The XO would make a fine Xubuntu or DSL workstation. So why develop Sugar at all? That's a bigger question than whether Sugar should run on Windows. It's obviously a nice idea to reinvent the GUI, but is that the best use of project resources? Why not develop all the collaboration and educational tools as open source, and let anybody who wants run it on Linux or port it to Windows or MacOS?

    Well, the short answer is that a new, education centric user interface is a nice thing to have. But is it really the biggest obstacle to the vision that could be removed with the "resources" that have been devoted to it? Charities frequently run on ego as much as idealism; when you look at them closely, it's often hard to assemble the big pictures from the pixels.

    OLPC has done the world a great service, by forcing manufacturers to get into the low end game. The existence of this game is good for impoverished users. It's also good for Linux. OLPC has changed the landscape, and it would probably be a good thing if it reoriented itself to accomplish its mission in that landscape.

    When it comes to doing it "for real", things look a lot different than people imagined up front.
  • Not to mention (Score:3, Insightful)

    by keirre23hu (638913) <j2k4real AT gmail DOT com> on Friday May 16, 2008 @07:09AM (#23431162) Homepage
    Now the kids will have to get used to patch Tuesday and Blue Screen of Death and DLL hell. Yep, great way to introduce the youngsters of the world to computing.
  • by quibbler (175041) on Friday May 16, 2008 @07:47AM (#23431384)

    Take a giant step back, this is like holding a charity telathon to fight hunger, then taking the donations and using them to build a few hundred McDonalds in the inner city, and handing out 'half off' coupons to the poor neighborhood kids to help them with their empty stomachs..

    I think Negroponte and the rest of the board could be personally liable for conversion and fraud. They raised enormous support from the community in the form of programming efforts, money, and time under the guise of FOSS only to turn the whole thing over to directly support Microsoft's strategy for commercial success in the third-world. One is left wondering how long ago Negroponte planned this and what his personal gain is from the deal.

    Remember, when you're on the board of an organization -even a nonprofit, you can't just act on your own whim. Save The Dolphins can't just go open up a gill-netting operation and cackle merrily all the way to the bank, the board has a fiduciary duty to stakeholders that binds their actions. I, for one, would love to see them all thrown in jail.

    How about it? Go go gadget EFF!

  • by rbanffy (584143) on Friday May 16, 2008 @07:59AM (#23431470) Homepage Journal
    'Okay, here, install it all you want, this is on us.'

    That would be called dumping.
  • by ozmanjusri (601766) <aussie_bob@NOspaM.hotmail.com> on Friday May 16, 2008 @08:05AM (#23431510) Journal
    So what you're saying is that OLPC exists for the sake of Linux.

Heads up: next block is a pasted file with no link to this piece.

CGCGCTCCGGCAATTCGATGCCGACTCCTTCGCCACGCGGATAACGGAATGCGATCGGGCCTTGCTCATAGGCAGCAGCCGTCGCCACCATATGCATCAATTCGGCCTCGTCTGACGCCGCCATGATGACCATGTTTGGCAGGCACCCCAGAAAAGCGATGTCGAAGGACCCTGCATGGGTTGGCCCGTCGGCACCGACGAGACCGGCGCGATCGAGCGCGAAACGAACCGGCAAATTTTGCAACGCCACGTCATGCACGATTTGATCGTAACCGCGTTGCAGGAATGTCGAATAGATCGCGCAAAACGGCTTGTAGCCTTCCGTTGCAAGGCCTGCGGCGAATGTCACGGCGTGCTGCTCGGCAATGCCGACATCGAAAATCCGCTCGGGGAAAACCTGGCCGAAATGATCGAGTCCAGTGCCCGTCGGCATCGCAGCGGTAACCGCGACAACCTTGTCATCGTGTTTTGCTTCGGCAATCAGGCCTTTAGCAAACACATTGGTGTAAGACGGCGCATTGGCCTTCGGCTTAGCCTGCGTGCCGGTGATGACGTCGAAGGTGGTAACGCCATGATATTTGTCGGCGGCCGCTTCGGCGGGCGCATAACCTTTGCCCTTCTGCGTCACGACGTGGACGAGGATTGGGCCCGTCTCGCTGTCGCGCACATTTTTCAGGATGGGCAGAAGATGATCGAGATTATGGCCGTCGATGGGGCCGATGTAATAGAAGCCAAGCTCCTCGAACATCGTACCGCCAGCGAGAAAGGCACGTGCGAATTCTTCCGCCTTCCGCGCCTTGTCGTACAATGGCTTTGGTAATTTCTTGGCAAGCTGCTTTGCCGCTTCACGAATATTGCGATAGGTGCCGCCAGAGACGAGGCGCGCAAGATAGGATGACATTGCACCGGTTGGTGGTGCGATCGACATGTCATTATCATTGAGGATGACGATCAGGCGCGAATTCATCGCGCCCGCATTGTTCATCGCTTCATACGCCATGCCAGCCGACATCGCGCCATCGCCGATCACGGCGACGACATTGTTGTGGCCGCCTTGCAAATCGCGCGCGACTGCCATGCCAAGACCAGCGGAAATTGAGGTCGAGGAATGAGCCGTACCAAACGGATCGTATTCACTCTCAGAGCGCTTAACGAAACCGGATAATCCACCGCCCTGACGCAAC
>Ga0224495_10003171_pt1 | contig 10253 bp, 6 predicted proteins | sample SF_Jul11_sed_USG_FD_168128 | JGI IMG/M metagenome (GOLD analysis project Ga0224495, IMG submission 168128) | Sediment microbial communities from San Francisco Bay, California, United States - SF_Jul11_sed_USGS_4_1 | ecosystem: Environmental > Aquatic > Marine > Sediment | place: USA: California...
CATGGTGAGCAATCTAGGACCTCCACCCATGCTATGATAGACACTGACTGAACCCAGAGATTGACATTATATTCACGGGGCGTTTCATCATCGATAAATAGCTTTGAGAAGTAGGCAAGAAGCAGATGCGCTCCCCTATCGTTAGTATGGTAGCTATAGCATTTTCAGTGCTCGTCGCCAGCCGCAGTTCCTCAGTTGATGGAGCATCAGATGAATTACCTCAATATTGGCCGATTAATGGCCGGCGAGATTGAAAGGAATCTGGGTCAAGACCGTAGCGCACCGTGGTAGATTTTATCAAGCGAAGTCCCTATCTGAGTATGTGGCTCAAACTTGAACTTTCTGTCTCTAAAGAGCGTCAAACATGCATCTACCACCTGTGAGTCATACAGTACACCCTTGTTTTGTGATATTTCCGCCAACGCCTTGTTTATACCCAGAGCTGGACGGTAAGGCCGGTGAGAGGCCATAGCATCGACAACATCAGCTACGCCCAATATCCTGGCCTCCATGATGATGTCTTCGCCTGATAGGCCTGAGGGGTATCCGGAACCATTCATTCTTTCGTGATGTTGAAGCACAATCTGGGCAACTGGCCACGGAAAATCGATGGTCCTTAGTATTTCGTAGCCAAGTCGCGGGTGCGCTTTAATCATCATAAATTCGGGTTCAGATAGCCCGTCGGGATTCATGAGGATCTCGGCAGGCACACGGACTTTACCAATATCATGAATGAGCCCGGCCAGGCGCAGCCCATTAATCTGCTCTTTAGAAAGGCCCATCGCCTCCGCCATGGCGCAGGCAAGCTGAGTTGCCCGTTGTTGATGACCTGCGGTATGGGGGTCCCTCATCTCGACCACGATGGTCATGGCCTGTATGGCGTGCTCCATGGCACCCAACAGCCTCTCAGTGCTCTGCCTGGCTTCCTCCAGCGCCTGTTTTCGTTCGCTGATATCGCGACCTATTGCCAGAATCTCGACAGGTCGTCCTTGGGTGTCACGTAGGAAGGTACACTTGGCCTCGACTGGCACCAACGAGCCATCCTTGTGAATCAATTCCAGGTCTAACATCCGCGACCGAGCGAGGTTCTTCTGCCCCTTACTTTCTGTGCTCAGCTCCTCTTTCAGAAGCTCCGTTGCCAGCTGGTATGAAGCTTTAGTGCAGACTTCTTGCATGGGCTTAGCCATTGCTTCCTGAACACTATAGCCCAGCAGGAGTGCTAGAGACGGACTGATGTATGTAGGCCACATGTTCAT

No.

    Linux exists for the sake of the community.

    XP exists for the sake of Microsoft.

  • by ozmanjusri (601766) <aussie_bob@NOspaM.hotmail.com> on Friday May 16, 2008 @08:13AM (#23431566) Journal
    open source advocates should also be careful not turn this education project into a battleground.

    Open source advocates?

    Are you blind? Microsoft and Intel have been attacking this project since it started. If it's a battleground, it's because FOSS people are trying to keep it alive.

  • by Anonymous Coward on Friday May 16, 2008 @09:09AM (#23432018)
    Did you and the parent posters even read the article? Microsoft didn't approach OLPC, OLPC approached Microsoft. The reason OLPC approached Microsoft is because it turned out there was very little interest in a laptop running Linux; most buyers (governments) wanted Windows.

    At least from this article, Microsoft don't appear to have made any claims that they're offering Windows for the XO for any reason other than customer demand for it. Why give it away? Do you think the other components used in the OLPC are being sold to OLPC at a loss? If not, why should the OS be sold at a loss?

    In the context of a $200 price (which, according to the article, is the actual price -- $100 is an eventual target), $3 isn't much at all, especially if it turns the $200 machine from something so useless that buyers aren't even interested into something that actually meets a need.

    The focus on open source would make sense if the goal was only to teach children how to develop software, but most people who use computers in day to day life aren't writing software. Most XO users won't become software developers, and what's more important than being able to read source code is being able to develop IT skills that will help their economies develop. In blunt terms, that basically means learning to use the Windows platform.
  • by mhall119 (1035984) on Friday May 16, 2008 @09:22AM (#23432166) Homepage Journal

    The reason OLPC approached Microsoft is because it turned out there was very little interest in a laptop running Linux; most buyers (governments) wanted Windows.

    At least from this article, Microsoft don't appear to have made any claims that they're offering Windows for the XO for any reason other than customer demand for it.
    And if this were Intel or ASUS or Everex that would be an acceptable reason. But the goal of OLPC wasn't to give governments what they wanted, it was to give children what they needed to learn. Distributing XO laptops with Windows on them would be a failure of their primary goal.